Renovating your home can quickly become a costly, exhausting project. As you get down to the finer details, you’ll have to consider every material, color, and cost. This is especially true of renovating your hardwood flooring. Here are 3 things you need to know about the Janka hardness scale and how it can affect the quality of your floors.

What Is the Janka Hardness Scale?

Simply put, the Janka hardness scale is a method of ranking wood species from softest to hardest. The test consists of measuring the force required to embed a steel ball into a wood plank. The Janka hardness scale then determines the durability and resistance of each wood species. Softer woods require less force, while harder woods require more force. This is one of the most important things you need to about the Janka hardness scale to make the best choice for your home.

How Hardness Is Determined

Developed in 1906 by Gabriel Janka, an Austrian wood researcher, the scale derives from a string of tests on 2”x2”x6” pieces of wood using a 0.444” steel ball. The test itself determines how many pounds per square inch of force are required to push the ball halfway through the wood plank.

For example, if a wood’s hardness rating is 1,400, it took an estimated 1,400 pounds of force to embed the steel ball halfway through the wood. Each wood species has different levels of strength, so it’s necessary to understand the Janka hardness scale so that you can find the right hardwood flooring grade for your home.

Understanding Wood Rankings

Under 1,000

When woods rank under 1,000, they’re inherently softer. They still make beautiful hardwood flooring, but they’re more susceptible to dents, dings, and scratches. Some popular choices include cherry and Douglas fir, which rank at 950 and 660, respectively.

1,000–2,000

Woods with rankings between 1,000 and 2,000 are ideal for hardwood flooring. These woods remain durable and robust, but they have enough flexibility for installation. Some popular woods between this range include red oak (1,290 ranking), sugar maple (1,490 ranking), and hickory (1,820 ranking).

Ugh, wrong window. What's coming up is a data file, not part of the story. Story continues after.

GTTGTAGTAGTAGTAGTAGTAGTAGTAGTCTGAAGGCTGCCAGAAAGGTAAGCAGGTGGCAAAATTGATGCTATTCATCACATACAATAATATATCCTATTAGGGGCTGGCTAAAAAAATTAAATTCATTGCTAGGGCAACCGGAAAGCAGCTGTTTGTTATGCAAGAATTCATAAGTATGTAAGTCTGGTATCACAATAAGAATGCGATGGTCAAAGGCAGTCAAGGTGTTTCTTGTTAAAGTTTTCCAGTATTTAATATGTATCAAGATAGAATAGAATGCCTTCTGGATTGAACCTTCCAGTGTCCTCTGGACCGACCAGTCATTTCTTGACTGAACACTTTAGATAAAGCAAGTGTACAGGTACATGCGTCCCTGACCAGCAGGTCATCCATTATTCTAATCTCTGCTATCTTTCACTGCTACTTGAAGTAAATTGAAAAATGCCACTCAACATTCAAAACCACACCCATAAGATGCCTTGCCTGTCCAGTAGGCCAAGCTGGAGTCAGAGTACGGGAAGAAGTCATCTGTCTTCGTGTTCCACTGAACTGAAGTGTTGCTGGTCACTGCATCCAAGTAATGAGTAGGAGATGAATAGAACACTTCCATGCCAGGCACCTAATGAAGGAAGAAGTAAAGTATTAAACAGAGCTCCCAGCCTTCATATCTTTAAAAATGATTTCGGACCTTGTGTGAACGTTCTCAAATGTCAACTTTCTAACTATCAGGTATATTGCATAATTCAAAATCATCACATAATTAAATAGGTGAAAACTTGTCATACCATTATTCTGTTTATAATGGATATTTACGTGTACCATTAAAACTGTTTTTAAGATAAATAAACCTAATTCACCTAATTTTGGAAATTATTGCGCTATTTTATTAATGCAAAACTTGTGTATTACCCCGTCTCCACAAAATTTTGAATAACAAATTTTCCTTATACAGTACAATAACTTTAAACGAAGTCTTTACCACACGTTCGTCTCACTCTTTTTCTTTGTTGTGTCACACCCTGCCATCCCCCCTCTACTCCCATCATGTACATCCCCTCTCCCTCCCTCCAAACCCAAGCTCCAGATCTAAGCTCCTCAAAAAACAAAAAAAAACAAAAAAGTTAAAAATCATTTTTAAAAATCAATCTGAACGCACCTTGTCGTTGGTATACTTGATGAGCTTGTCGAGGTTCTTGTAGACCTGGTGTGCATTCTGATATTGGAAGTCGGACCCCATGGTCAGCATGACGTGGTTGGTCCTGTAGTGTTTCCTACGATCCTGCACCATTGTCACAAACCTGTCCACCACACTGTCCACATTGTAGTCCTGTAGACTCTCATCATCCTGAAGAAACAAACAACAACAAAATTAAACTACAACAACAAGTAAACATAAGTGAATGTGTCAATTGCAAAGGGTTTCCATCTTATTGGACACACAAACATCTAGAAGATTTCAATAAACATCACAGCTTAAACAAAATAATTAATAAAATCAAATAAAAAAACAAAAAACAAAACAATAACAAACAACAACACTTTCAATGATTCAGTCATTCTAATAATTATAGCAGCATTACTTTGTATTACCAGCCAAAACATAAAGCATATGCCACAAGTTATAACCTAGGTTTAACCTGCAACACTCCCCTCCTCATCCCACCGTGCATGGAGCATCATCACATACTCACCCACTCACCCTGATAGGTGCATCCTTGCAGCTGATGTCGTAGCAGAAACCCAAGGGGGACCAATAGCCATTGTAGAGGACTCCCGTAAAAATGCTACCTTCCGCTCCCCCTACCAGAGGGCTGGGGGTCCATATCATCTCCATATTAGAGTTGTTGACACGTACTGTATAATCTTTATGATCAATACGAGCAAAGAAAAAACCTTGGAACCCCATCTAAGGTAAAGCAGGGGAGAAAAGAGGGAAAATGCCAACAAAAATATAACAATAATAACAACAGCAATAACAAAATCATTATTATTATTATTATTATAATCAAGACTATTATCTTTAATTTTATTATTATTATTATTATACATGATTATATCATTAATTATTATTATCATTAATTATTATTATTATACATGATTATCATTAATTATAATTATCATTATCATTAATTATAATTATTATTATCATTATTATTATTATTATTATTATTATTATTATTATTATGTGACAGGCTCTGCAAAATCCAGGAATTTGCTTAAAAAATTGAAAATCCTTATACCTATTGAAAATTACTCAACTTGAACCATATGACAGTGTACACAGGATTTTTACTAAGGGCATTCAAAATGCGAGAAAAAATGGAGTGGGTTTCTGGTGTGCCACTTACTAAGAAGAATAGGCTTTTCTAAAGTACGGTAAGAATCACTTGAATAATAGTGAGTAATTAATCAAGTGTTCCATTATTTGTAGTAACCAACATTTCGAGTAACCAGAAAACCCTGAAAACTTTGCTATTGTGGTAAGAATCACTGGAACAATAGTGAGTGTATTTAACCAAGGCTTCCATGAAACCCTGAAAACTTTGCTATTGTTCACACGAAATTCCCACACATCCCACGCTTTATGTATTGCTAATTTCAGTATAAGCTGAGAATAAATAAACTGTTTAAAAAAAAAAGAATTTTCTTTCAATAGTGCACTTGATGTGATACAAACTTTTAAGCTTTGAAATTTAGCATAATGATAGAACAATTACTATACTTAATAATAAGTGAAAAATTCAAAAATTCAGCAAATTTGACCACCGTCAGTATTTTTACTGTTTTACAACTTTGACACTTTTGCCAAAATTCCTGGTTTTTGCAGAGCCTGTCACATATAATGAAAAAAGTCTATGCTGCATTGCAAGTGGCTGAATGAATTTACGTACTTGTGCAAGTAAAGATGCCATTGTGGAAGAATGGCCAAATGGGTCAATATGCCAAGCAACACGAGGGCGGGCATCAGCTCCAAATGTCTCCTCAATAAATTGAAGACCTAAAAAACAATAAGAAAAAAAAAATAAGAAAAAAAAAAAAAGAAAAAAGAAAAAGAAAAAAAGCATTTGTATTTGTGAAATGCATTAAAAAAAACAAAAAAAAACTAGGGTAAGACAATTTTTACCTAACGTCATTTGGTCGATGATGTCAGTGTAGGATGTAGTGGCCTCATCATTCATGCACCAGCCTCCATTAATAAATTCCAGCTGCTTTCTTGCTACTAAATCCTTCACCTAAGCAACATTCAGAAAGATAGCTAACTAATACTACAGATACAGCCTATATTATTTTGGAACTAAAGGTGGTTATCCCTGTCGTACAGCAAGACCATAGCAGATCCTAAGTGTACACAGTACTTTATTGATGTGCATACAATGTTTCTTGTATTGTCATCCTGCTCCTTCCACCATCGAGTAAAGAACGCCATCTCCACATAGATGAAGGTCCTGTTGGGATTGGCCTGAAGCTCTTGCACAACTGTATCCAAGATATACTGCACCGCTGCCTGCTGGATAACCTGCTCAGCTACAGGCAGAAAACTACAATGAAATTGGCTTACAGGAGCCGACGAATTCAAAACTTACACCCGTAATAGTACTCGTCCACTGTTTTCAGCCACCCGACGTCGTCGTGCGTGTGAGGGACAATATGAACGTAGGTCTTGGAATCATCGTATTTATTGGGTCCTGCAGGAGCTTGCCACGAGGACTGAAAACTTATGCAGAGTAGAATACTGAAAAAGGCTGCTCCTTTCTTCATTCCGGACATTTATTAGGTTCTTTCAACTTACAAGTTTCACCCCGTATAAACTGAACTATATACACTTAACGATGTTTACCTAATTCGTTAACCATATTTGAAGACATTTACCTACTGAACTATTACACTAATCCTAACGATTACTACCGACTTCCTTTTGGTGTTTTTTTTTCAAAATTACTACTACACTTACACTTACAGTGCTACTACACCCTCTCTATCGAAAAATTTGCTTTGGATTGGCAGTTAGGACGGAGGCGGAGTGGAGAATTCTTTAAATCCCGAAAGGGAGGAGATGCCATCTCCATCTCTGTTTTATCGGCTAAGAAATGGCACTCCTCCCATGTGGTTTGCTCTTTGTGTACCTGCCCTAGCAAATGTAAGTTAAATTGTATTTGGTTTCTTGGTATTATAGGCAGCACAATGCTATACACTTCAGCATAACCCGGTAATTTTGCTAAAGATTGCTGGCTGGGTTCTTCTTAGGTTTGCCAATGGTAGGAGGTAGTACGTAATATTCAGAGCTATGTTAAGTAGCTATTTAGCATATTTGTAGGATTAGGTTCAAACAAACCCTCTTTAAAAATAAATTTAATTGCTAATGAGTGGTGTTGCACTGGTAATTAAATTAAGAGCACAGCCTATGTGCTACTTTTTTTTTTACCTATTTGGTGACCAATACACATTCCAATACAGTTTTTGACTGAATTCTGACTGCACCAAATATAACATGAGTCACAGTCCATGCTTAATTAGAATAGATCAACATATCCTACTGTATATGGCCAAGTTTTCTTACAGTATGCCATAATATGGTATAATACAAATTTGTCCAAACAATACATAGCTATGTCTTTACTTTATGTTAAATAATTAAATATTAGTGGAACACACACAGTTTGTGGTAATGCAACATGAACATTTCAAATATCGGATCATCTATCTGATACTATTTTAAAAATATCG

2,000–3,000

Woods that rank between 2,000 and 3,000 come with extreme durability; they’re ideal for high-traffic areas. However, because they’re so strong, they offer less flexibility, which can make installation difficult. Additionally, they have higher price tags compared to softer woods. Popular choices include Brazilian hardwoods such as cherry.

3,000+

Ranked the highest on the Janka hardness scale, woods with a ranking of over 3,000 have the highest durability and strength. However, they’re also the most difficult to install, and they have the highest prices. They offer flexibility, but bending can result in breakage or splinters. One of the highest-ranked woods is Brazilian ebony, with a whopping 3,692 score.

The Janka hardness scale is a helpful tool when you’re choosing your hardwood flooring. Take a moment to review your home’s layout, its foot traffic, and your budget before taking the plunge.

 

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